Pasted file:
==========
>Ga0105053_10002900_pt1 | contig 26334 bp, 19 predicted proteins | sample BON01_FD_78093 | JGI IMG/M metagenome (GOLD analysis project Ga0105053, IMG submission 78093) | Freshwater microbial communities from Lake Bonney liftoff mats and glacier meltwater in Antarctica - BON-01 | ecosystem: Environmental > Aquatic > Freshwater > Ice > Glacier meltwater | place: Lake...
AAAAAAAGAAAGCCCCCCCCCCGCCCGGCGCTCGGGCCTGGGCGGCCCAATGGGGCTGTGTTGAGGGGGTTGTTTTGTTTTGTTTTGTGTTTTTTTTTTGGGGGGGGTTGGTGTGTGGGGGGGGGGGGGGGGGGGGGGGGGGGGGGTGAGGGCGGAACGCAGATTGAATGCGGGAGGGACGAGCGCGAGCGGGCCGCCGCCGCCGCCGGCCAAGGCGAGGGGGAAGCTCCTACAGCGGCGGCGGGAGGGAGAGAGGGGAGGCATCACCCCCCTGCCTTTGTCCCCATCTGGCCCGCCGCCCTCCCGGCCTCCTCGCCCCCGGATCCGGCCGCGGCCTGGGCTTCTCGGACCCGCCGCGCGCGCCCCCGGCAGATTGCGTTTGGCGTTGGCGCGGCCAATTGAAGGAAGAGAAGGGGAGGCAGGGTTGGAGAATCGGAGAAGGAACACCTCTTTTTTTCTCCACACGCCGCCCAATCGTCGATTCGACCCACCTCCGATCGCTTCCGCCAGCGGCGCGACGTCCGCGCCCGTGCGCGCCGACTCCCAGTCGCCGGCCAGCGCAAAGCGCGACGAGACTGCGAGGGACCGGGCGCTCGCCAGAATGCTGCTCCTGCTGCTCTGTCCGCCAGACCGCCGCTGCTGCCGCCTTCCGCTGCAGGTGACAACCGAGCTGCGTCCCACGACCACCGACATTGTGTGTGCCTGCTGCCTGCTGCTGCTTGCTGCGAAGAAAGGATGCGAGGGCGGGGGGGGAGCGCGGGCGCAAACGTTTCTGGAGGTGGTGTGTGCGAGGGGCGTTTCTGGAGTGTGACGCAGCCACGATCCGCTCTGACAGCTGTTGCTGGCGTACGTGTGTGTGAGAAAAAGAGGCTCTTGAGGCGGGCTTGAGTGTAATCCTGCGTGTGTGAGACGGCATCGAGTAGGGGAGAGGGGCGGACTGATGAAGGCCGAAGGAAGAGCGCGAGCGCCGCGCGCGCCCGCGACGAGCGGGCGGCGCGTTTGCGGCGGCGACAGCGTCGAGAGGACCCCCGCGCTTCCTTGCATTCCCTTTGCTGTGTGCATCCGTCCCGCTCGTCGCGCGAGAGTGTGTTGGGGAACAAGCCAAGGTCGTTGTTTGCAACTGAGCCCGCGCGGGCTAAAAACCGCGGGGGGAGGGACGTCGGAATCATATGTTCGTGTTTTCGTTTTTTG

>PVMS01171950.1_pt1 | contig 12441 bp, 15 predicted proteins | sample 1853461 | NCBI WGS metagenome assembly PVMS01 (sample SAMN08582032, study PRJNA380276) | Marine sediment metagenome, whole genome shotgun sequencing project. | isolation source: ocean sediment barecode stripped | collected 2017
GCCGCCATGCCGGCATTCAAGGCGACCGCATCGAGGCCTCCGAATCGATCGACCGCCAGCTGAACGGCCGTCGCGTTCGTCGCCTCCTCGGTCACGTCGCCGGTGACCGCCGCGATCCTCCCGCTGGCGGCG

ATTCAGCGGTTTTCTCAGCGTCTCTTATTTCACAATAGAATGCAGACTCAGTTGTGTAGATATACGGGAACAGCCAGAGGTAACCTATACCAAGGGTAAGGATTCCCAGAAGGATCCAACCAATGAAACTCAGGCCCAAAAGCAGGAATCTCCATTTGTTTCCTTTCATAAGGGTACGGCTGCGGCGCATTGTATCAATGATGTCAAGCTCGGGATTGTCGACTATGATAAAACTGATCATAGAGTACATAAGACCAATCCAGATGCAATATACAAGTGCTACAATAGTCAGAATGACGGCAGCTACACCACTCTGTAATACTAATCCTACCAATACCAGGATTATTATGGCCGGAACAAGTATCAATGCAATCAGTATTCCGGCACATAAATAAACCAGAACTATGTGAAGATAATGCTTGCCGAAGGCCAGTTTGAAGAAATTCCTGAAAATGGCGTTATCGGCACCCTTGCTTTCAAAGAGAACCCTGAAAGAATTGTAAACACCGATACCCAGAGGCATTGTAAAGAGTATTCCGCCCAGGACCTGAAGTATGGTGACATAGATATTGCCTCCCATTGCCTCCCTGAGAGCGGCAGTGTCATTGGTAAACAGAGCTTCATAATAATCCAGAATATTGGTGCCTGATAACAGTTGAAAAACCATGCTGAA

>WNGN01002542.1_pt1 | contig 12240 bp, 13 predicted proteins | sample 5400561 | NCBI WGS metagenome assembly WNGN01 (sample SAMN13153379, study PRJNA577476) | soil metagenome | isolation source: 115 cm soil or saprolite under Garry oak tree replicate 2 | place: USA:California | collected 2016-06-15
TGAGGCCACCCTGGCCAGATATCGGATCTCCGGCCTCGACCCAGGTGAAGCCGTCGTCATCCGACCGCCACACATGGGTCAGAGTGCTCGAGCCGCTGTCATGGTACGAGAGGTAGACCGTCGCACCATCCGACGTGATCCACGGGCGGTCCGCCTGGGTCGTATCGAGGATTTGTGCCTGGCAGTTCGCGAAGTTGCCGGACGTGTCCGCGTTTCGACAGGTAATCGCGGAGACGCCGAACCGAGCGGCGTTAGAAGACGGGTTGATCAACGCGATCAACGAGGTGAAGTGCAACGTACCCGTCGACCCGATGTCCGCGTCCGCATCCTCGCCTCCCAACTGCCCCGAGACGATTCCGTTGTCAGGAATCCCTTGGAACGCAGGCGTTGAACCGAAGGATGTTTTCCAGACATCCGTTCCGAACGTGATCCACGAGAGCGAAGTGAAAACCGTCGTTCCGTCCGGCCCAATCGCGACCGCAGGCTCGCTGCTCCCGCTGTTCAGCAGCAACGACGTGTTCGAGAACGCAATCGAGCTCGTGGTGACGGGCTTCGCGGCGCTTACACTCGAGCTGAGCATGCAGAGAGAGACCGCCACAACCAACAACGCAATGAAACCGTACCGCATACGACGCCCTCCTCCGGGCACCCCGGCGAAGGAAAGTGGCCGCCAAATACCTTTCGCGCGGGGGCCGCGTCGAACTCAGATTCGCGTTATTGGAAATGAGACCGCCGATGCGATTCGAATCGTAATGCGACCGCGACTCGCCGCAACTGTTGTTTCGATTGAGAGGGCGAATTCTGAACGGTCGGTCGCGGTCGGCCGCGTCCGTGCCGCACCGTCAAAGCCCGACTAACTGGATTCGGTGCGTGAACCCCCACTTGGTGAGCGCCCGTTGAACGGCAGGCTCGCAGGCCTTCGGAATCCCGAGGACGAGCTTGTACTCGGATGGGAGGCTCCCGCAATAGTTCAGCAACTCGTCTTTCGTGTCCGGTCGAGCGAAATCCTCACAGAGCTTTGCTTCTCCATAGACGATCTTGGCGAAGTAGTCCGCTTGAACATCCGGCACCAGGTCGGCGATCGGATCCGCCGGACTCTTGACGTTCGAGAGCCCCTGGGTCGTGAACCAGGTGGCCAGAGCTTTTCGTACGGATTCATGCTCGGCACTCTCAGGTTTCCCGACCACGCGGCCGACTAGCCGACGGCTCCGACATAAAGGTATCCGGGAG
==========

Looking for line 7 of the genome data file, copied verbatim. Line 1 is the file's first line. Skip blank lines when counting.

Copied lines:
TGAGGCCACCCTGGCCAGATATCGGATCTCCGGCCTCGACCCAGGTGAAGCCGTCGTCATCCGACCGCCACACATGGGTCAGAGTGCTCGAGCCGCTGTCATGGTACGAGAGGTAGACCGTCGCACCATCCGACGTGATCCACGGGCGGTCCGCCTGGGTCGTATCGAGGATTTGTGCCTGGCAGTTCGCGAAGTTGCCGGACGTGTCCGCGTTTCGACAGGTAATCGCGGAGACGCCGAACCGAGCGGCGTTAGAAGACGGGTTGATCAACGCGATCAACGAGGTGAAGTGCAACGTACCCGTCGACCCGATGTCCGCGTCCGCATCCTCGCCTCCCAACTGCCCCGAGACGATTCCGTTGTCAGGAATCCCTTGGAACGCAGGCGTTGAACCGAAGGATGTTTTCCAGACATCCGTTCCGAACGTGATCCACGAGAGCGAAGTGAAAACCGTCGTTCCGTCCGGCCCAATCGCGACCGCAGGCTCGCTGCTCCCGCTGTTCAGCAGCAACGACGTGTTCGAGAACGCAATCGAGCTCGTGGTGACGGGCTTCGCGGCGCTTACACTCGAGCTGAGCATGCAGAGAGAGACCGCCACAACCAACAACGCAATGAAACCGTACCGCATACGACGCCCTCCTCCGGGCACCCCGGCGAAGGAAAGTGGCCGCCAAATACCTTTCGCGCGGGGGCCGCGTCGAACTCAGATTCGCGTTATTGGAAATGAGACCGCCGATGCGATTCGAATCGTAATGCGACCGCGACTCGCCGCAACTGTTGTTTCGATTGAGAGGGCGAATTCTGAACGGTCGGTCGCGGTCGGCCGCGTCCGTGCCGCACCGTCAAAGCCCGACTAACTGGATTCGGTGCGTGAACCCCCACTTGGTGAGCGCCCGTTGAACGGCAGGCTCGCAGGCCTTCGGAATCCCGAGGACGAGCTTGTACTCGGATGGGAGGCTCCCGCAATAGTTCAGCAACTCGTCTTTCGTGTCCGGTCGAGCGAAATCCTCACAGAGCTTTGCTTCTCCATAGACGATCTTGGCGAAGTAGTCCGCTTGAACATCCGGCACCAGGTCGGCGATCGGATCCGCCGGACTCTTGACGTTCGAGAGCCCCTGGGTCGTGAACCAGGTGGCCAGAGCTTTTCGTACGGATTCATGCTCGGCACTCTCAGGTTTCCCGACCACGCGGCCGACTAGCCGACGGCTCCGACATAAAGGTATCCGGGAG